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More articles on Emotions at Work:
- Decision Making and the Straw Man
- In project work, we often make decisions with incomplete information. Sometimes we narrow the options
to a few, examine their strengths and risks, and make a choice. In our deliberations, some advocates
use a technique called the Straw Man fallacy. It threatens the soundness of the decision, and its use
is very common.
- Begging the Question
- Begging the question is a common, usually undetected, rhetorical fallacy. It leads to unsupported conclusions
and painful places we just can't live with. What can we do when it happens?
- How to Prepare for Difficult Conversations
- Difficult conversations can be so scary to contemplate that many of us delay them until difficult conversations
become impossible conversations. Here are some tips for preparing for difficult conversations.
- Favors, Payback, and Thoughtlessness
- Someone at work who isn't particularly a friend or foe has asked you for a favor. What happens if you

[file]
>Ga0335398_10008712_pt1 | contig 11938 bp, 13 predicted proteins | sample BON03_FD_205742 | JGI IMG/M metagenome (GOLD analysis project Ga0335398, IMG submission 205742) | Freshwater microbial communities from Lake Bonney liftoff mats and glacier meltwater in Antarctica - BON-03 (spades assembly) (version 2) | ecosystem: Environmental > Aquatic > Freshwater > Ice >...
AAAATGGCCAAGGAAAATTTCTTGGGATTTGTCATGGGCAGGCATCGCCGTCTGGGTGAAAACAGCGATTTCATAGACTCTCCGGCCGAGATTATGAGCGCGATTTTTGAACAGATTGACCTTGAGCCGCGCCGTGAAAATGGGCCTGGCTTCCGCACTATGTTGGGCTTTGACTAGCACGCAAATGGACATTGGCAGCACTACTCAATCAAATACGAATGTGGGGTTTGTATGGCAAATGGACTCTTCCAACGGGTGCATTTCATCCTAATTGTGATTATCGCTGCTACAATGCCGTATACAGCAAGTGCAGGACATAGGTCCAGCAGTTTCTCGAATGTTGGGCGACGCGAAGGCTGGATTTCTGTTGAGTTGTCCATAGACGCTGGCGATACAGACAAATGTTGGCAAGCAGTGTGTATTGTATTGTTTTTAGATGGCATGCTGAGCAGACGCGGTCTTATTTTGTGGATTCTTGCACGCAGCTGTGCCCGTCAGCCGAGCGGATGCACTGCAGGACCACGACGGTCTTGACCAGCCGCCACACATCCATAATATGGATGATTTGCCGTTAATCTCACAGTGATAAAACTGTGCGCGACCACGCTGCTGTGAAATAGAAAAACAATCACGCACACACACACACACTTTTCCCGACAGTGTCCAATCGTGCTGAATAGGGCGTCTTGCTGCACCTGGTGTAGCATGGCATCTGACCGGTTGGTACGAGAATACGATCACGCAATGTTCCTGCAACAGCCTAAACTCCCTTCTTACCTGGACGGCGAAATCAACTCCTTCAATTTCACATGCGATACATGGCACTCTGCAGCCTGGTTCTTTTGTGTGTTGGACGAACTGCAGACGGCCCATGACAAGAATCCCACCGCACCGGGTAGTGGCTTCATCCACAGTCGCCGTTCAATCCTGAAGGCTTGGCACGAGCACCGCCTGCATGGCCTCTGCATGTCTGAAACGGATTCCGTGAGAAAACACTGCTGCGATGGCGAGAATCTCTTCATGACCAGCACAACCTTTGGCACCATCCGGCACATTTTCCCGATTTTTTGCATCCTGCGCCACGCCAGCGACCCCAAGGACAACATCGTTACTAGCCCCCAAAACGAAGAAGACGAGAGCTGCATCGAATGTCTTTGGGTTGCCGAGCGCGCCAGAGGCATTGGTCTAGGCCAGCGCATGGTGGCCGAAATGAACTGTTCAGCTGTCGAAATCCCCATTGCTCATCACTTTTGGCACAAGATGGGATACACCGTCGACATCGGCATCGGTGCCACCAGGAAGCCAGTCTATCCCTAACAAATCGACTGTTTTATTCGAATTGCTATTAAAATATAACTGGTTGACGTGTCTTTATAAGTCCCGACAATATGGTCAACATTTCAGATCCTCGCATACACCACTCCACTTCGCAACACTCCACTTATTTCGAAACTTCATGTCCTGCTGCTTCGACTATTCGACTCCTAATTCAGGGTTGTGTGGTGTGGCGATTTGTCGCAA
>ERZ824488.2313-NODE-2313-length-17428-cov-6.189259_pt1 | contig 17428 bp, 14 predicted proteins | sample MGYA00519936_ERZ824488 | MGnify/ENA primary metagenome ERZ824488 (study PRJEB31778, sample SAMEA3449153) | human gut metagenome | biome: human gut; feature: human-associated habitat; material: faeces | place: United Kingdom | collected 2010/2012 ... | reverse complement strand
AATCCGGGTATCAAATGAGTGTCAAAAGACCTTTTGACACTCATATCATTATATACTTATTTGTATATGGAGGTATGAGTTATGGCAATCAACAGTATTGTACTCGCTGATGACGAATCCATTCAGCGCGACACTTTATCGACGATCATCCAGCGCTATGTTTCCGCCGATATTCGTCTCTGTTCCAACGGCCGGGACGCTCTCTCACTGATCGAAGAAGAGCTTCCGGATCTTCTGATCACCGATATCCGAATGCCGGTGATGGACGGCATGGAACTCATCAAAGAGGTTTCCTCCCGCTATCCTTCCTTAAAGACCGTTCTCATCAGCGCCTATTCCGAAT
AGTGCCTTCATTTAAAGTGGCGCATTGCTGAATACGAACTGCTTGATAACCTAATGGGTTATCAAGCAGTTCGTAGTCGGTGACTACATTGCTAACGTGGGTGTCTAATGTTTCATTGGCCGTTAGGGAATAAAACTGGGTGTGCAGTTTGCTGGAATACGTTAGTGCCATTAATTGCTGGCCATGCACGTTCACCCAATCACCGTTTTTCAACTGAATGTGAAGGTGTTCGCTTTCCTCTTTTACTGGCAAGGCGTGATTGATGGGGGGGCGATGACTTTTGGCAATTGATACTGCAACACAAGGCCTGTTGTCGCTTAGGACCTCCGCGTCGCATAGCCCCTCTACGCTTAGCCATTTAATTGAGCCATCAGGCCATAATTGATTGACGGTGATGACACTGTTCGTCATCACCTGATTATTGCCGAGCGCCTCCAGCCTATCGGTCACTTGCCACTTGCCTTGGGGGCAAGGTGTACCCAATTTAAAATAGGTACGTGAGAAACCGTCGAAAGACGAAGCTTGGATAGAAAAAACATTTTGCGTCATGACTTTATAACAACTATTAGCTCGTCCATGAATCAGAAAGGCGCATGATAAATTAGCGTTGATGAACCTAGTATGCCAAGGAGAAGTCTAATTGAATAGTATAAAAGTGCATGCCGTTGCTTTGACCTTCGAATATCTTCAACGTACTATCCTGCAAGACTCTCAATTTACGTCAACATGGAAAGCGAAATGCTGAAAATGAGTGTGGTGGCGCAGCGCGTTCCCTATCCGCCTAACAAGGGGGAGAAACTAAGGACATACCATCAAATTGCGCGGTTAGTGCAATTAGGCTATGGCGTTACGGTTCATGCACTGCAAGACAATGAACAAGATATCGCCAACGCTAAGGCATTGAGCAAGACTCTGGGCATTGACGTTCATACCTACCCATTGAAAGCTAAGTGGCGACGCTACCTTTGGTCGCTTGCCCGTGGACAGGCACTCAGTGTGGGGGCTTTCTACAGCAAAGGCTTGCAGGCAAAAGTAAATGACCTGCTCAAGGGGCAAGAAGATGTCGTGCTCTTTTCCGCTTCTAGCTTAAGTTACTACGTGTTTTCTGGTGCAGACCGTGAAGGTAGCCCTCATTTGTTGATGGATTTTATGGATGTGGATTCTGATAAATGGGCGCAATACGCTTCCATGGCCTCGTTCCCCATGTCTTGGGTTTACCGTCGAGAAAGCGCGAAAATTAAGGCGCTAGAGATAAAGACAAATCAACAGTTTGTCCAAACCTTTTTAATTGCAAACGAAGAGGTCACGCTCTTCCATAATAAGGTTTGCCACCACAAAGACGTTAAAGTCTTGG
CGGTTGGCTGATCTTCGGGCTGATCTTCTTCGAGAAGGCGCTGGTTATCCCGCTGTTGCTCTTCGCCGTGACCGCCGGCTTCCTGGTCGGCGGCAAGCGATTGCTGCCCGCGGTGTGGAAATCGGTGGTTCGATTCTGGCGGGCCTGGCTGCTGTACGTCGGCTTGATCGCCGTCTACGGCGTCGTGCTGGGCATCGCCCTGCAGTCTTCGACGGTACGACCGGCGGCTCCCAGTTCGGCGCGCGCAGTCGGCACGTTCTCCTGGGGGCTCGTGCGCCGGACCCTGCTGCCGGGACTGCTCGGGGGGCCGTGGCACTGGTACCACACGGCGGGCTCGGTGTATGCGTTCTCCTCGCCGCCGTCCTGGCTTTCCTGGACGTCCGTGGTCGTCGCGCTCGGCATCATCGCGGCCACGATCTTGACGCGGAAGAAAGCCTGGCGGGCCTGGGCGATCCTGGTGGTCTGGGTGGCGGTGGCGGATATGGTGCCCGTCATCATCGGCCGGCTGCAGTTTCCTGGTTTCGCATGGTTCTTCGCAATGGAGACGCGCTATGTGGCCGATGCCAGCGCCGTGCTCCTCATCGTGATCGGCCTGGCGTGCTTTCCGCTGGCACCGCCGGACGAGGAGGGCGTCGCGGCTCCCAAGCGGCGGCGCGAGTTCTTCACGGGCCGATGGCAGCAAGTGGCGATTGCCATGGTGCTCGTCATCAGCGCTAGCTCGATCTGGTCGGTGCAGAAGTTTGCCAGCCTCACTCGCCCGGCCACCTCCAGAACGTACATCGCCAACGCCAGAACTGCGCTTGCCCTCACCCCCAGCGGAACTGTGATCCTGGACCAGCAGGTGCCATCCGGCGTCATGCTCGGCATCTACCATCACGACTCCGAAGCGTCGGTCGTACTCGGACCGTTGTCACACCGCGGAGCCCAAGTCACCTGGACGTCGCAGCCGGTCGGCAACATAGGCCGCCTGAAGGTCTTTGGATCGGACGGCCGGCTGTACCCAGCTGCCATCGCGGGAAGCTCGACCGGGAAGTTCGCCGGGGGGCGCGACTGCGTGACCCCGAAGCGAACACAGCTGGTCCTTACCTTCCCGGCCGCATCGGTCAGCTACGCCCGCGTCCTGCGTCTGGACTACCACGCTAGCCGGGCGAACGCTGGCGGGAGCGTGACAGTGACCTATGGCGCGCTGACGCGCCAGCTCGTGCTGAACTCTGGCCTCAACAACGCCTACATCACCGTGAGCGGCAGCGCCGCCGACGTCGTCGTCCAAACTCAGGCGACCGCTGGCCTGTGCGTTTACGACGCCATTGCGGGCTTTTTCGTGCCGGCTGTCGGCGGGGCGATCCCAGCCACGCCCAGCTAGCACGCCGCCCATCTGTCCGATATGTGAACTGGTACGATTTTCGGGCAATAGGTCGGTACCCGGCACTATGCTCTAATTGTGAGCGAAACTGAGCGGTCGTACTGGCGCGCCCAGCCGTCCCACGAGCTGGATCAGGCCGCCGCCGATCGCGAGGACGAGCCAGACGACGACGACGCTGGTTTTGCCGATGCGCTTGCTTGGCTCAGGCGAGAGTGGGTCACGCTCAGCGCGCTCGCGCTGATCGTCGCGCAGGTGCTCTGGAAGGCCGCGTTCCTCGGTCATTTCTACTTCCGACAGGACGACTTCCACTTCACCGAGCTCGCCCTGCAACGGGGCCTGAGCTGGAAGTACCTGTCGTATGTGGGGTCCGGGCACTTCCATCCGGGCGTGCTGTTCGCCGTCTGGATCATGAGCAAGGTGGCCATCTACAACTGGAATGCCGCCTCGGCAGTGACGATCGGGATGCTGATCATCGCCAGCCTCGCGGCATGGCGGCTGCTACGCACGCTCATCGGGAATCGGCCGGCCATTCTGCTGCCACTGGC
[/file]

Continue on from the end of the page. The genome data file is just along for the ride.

say no? Do you grant the favor? How do you decide what to do?
- Heart with Mind
- We say people have "heart" when they continue to pursue a goal despite obstacles that would
discourage almost everyone. We say that people are stubborn when they continue to pursue a goal that
we regard as unachievable. What are our choices when achieving the goal is difficult?
See also Emotions at Work for more related articles.
Forthcoming issues of Point Lookout
- Coming February 8: Kerfuffles That Seem Like Something More
- Much of what we regard as political conflict is a series of squabbles commonly called kerfuffles. They captivate us while they're underway, but after a month or two they're forgotten. Why do they happen? Why do they persist? Available here and by RSS on February 8.
- And on February 15: Four Razors for Organizational Behavior
- Deviant organizational behavior can harm the people and the organization. In choosing responses, we consider what drives the perpetrators. Considering Malice, Incompetence, Ignorance, and Greed, we can devise four guidelines for making these choices. Available here and by RSS on February 15.
I offer email and telephone coaching at both corporate and individual rates. Contact Rick for details at rbrenZLkFdSHmlHvCaSsuner@ChacbnsTPttsdDaRAswloCanyon.com or (650) 787-6475, or toll-free in the continental US at (866) 378-5470.
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- Get 2001-2 in Geese Don't Land on Twigs (PDF, )
- Get 2003-4 in Why Dogs Wag (PDF, )
- Get 2005-6 in Loopy Things We Do (PDF, )
- Get 2007-8 in Things We Believe That Maybe Aren't So True (PDF, )
- Get 2009-10 in The Questions Not Asked (PDF, )
- Get all of the first twelve years (2001-2012) in The Collected Issues of Point Lookout (PDF, )